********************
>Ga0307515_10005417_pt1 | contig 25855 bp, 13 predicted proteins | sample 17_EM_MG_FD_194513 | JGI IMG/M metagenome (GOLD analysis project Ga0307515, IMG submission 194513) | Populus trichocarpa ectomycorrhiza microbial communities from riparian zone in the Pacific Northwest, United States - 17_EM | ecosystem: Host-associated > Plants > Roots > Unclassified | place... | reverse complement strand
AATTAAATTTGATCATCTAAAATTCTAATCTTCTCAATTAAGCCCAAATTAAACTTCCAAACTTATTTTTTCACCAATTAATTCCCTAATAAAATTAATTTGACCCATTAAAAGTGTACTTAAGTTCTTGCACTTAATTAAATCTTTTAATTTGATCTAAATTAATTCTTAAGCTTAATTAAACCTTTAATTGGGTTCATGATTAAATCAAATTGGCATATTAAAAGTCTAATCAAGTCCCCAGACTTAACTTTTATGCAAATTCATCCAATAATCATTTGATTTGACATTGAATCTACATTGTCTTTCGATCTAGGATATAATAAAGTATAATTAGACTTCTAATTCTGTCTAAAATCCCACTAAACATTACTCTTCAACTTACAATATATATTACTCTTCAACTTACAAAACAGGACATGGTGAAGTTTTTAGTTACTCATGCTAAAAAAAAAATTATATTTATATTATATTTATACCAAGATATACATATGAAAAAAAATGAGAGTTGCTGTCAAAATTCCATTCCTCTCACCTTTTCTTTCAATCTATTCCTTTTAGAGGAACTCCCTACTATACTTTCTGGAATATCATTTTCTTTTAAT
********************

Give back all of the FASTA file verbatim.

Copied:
>Ga0307515_10005417_pt1 | contig 25855 bp, 13 predicted proteins | sample 17_EM_MG_FD_194513 | JGI IMG/M metagenome (GOLD analysis project Ga0307515, IMG submission 194513) | Populus trichocarpa ectomycorrhiza microbial communities from riparian zone in the Pacific Northwest, United States - 17_EM | ecosystem: Host-associated > Plants > Roots > Unclassified | place... | reverse complement strand
AATTAAATTTGATCATCTAAAATTCTAATCTTCTCAATTAAGCCCAAATTAAACTTCCAAACTTATTTTTTCACCAATTAATTCCCTAATAAAATTAATTTGACCCATTAAAAGTGTACTTAAGTTCTTGCACTTAATTAAATCTTTTAATTTGATCTAAATTAATTCTTAAGCTTAATTAAACCTTTAATTGGGTTCATGATTAAATCAAATTGGCATATTAAAAGTCTAATCAAGTCCCCAGACTTAACTTTTATGCAAATTCATCCAATAATCATTTGATTTGACATTGAATCTACATTGTCTTTCGATCTAGGATATAATAAAGTATAATTAGACTTCTAATTCTGTCTAAAATCCCACTAAACATTACTCTTCAACTTACAATATATATTACTCTTCAACTTACAAAACAGGACATGGTGAAGTTTTTAGTTACTCATGCTAAAAAAAAAATTATATTTATATTATATTTATACCAAGATATACATATGAAAAAAAATGAGAGTTGCTGTCAAAATTCCATTCCTCTCACCTTTTCTTTCAATCTATTCCTTTTAGAGGAACTCCCTACTATACTTTCTGGAATATCATTTTCTTTTAAT